Learn how to make a punch needle wall hanging on wool fabric in this step by step tutorial and video!
Have you seen these cool fabric wall pennants with words embroidered or appliqued on them popping up all over the place?
I have, and I love them! I decided a punch needle wall hanging on wool was in order and I created this fun project tutorial so you can make one too.
My inspiration all started with this wool fabric I bought a while back. I really didn’t have a plan for it and honestly it was a bit of an impulse buy.
I knew I wanted to do something with punch needle and wool, and I originally assumed I’d cut it into strips and use it to punch needle with. Then I did a little research and found out you can actually punch directly onto the wool itself and I just had to try it!
This pattern is inspired a popular Thanksgiving decor quote (one of my favorites), but you could make this wall banner any time of year.
I think it lends itself to the fall and winter months because of it’s cozy vibe, but I won’t judge you if you want to make one in the middle of summer!
The finished size of this sign is about 11″ x 16″, but yours may vary slightly depending on how you cut it.
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Supplies You’ll Need to Make Punch Needle Wall Hanging on Wool Fabric
- 1/4 yard of Wool fabric
- Worsted weight wool yarn (The color I used is called Gull)
- Oxford #10 fine punch needle
- Q-Snap frame or large Morgan no-slip embroidery hoop
- Sharp scissors
- 12” wooden dowel
- Hot glue gun/glue sticks
- Pen (contrasting from fabric color, I used a white gel pen)
- Metal ruler
- Free printable pattern (see the form above)
How to Make a Punch Needle Wall Hanging on Wool Tutorial
Step 1: Put the fabric in your frame and transfer the pattern
First, stretch your wool fabric into your snap frame or hoop. I used my 11″ x 17″ snap frame and I made sure my fabric was big enough to fit in that without slipping.
It’s not going to be quite as tight as monk’s cloth normally would, but make it as tight as you can. Luckily it’s pretty easy to punch through.
Once it’s all snug in the frame, tape the pattern on the back, hold it up to a bright light or window, and trace the design onto the fabric.
It’s a little tricky since the fabric is thick, but it’s a simple pattern so it’s not too bad. I recommend using a contrasting pen color. You can see in the picture above I started with black in but changed to a white gel pen so the letters were easier to see.
Step 2: Punching the words
Once you have the pattern all traced, thread the yarn into your punch needle and begin punching the outlines of the letters.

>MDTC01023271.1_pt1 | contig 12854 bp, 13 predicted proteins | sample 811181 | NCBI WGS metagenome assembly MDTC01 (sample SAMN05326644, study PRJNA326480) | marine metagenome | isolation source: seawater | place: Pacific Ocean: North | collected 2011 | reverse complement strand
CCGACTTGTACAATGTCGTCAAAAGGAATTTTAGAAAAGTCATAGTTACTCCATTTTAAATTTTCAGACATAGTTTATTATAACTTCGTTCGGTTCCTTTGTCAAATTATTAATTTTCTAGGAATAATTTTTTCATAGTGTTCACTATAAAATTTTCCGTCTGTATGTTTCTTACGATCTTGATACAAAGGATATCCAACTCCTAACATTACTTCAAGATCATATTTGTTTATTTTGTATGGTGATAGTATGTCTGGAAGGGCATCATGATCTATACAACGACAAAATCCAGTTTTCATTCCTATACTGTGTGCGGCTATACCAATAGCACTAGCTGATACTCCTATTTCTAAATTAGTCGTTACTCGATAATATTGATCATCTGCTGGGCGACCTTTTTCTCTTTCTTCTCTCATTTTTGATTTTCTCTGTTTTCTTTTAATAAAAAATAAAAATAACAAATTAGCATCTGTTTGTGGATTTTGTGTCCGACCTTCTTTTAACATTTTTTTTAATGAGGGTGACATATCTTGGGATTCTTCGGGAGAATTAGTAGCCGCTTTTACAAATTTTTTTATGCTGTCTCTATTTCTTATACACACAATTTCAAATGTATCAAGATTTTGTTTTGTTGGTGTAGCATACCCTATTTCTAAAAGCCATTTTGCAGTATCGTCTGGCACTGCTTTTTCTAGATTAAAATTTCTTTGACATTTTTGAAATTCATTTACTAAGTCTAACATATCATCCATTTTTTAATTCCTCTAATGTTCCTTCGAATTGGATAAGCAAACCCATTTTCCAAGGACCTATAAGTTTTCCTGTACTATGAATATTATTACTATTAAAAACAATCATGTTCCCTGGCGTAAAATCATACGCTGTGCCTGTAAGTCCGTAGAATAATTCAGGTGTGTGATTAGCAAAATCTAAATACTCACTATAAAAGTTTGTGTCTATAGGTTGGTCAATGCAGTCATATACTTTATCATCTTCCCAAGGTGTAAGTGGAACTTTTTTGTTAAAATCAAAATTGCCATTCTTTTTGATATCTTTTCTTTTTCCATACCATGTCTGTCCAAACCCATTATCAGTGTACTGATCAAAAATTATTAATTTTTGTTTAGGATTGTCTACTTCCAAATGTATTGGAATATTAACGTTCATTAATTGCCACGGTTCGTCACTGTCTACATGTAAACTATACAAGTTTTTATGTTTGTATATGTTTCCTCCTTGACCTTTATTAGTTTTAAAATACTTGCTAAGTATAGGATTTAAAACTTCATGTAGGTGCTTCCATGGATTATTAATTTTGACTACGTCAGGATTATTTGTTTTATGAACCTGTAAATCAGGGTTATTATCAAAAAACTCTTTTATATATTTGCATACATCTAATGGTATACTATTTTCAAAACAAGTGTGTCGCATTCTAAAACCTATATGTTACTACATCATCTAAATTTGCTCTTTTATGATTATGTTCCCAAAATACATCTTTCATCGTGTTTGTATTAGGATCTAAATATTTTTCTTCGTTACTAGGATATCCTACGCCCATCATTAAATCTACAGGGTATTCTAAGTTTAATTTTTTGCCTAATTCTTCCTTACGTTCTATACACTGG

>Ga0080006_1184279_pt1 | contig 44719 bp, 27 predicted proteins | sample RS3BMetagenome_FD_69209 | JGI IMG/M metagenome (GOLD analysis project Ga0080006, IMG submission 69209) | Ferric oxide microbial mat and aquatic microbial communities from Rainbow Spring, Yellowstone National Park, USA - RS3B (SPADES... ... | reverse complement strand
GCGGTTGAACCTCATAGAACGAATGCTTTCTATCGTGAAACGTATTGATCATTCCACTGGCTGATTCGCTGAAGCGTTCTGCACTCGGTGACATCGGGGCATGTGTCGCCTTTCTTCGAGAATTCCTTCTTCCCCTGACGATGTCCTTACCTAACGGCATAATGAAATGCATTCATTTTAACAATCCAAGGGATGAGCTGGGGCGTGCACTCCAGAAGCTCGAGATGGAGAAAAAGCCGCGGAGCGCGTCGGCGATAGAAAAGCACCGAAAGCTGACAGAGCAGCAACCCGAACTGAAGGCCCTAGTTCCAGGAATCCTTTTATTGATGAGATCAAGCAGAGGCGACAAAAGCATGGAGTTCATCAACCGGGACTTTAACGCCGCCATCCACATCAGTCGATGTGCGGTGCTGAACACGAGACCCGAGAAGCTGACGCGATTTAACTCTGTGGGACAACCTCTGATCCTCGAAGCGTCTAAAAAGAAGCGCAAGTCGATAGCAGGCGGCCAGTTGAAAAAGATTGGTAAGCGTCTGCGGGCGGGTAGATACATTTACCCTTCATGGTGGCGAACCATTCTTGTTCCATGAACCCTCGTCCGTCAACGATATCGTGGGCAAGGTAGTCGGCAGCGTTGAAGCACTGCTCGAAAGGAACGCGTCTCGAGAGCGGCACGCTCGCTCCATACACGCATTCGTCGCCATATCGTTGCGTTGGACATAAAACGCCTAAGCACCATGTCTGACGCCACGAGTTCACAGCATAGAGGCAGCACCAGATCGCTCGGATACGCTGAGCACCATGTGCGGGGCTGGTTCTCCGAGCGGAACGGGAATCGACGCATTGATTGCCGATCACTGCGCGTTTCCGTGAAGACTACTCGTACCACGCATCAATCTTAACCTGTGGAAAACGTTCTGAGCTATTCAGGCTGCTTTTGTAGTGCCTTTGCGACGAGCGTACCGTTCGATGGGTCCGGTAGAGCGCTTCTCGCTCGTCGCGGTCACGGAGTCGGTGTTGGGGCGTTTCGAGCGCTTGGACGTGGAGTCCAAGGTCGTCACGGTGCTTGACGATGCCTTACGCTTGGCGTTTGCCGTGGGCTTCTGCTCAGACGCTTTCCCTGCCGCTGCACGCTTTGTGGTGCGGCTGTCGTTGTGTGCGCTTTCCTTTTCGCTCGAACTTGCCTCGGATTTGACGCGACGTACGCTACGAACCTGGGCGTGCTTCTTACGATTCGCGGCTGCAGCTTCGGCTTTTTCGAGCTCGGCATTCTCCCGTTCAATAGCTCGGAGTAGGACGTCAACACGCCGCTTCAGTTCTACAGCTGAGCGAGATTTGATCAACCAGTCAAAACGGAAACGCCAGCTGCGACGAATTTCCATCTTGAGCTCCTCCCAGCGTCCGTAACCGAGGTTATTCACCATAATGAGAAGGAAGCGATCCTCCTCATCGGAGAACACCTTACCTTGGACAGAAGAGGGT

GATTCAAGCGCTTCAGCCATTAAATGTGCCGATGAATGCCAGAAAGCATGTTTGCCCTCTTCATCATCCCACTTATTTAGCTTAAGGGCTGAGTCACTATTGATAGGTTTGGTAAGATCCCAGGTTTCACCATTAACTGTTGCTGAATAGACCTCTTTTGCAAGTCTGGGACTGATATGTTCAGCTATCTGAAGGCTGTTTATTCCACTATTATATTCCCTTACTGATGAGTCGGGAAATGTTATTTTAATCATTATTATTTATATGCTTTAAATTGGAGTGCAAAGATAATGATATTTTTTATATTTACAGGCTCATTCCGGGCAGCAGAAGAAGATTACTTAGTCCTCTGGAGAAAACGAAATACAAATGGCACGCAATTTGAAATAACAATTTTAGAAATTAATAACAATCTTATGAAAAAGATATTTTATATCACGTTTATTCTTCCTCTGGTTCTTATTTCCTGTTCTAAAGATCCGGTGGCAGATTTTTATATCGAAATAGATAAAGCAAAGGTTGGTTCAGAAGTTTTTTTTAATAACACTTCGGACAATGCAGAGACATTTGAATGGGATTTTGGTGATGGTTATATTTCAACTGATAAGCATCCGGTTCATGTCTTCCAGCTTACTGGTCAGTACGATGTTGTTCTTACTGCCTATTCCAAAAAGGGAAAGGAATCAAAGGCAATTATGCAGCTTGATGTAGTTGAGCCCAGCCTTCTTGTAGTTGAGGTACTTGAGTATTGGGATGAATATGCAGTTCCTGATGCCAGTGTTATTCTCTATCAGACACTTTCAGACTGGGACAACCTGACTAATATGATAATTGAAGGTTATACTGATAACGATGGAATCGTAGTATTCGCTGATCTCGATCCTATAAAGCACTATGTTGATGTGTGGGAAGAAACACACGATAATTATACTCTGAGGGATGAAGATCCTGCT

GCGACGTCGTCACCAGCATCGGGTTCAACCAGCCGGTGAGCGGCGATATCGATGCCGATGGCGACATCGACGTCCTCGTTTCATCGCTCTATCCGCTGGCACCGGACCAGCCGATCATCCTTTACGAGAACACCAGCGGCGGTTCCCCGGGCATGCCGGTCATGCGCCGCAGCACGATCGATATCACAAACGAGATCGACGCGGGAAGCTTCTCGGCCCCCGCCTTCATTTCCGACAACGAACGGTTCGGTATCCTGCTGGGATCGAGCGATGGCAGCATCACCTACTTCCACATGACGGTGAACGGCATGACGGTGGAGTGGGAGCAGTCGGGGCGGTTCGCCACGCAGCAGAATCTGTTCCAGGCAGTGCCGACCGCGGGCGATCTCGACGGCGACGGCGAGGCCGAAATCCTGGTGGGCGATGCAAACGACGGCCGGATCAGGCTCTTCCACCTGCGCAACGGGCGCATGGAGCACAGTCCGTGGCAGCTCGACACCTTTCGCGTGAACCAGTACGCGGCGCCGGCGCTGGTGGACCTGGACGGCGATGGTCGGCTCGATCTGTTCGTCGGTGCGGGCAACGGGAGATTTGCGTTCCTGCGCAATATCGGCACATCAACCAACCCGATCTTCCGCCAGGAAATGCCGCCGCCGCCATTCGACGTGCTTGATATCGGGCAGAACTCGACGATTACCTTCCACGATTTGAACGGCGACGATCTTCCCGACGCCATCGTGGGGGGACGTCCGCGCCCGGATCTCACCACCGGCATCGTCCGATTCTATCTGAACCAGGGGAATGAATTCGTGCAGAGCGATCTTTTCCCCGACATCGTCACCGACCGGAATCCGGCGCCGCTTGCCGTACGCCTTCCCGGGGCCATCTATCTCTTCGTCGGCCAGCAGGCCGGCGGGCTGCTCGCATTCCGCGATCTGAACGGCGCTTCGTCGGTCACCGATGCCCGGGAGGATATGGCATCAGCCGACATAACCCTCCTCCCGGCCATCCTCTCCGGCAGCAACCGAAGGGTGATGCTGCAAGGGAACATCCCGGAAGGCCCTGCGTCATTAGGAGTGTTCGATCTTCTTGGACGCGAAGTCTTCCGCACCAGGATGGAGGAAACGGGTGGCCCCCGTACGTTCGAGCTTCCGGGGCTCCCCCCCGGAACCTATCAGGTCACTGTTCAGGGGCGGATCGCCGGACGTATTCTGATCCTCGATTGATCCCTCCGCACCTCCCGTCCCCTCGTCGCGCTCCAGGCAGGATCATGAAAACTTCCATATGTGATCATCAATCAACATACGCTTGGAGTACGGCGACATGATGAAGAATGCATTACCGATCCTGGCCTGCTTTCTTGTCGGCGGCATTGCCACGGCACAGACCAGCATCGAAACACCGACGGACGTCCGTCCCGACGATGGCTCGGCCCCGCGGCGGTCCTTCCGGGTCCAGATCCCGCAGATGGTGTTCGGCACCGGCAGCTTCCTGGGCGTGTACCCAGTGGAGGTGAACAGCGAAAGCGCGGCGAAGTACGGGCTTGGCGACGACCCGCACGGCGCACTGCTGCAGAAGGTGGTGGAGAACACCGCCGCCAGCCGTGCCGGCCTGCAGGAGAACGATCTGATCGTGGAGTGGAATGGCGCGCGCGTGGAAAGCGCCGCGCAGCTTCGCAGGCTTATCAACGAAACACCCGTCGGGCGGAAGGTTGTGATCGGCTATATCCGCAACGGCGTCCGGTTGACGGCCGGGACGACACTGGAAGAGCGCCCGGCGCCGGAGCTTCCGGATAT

This is a good time to mention that for this pattern, the flat stitch side will be on the front, so you’ll actually be punching on the front side of the wall hanging.
Make sure you cover all the pen lines but still stay within the lines so the letter shapes stay consistent.
After you get the letters outlined, go in and fill the shapes. Make your stitches neat and even and try not to leave any gaps.
Here’s how it looks once you get all the words punched. I’m covering up the word THANKS, but I promise it’s there!
Step 3: Making the rod pocket
Now we need to make the pocket at the top for the wooden dowel to go in. For this part I decided to keep it easy and use hot glue.
Fold down the top a couple of inches and hot glue in in place.
Step 4: Finishing
Now to finish the sign, measure down from the dowel on each side of the wall hanging and make a mark. I measured down 12″ on each side so there was about 2″ of space under the words before the bottom started to taper.
Then, fold the bottom in half and make a mark right in the center. Now you can use your metal ruler to mark your cutting line from the left to the center and the right to the center.
I used my sharp scissors to cut it, but if you have a rotary cutter it would be super handy right here.
I hope you enjoyed this punch needle wall hanging on wool fabric tutorial! This is a simple project but I think the textures of the materials really make it shine.
If you make this project, please take a moment to share a pic on Instagram and tag me @marchingnorth. I love to see your creations!
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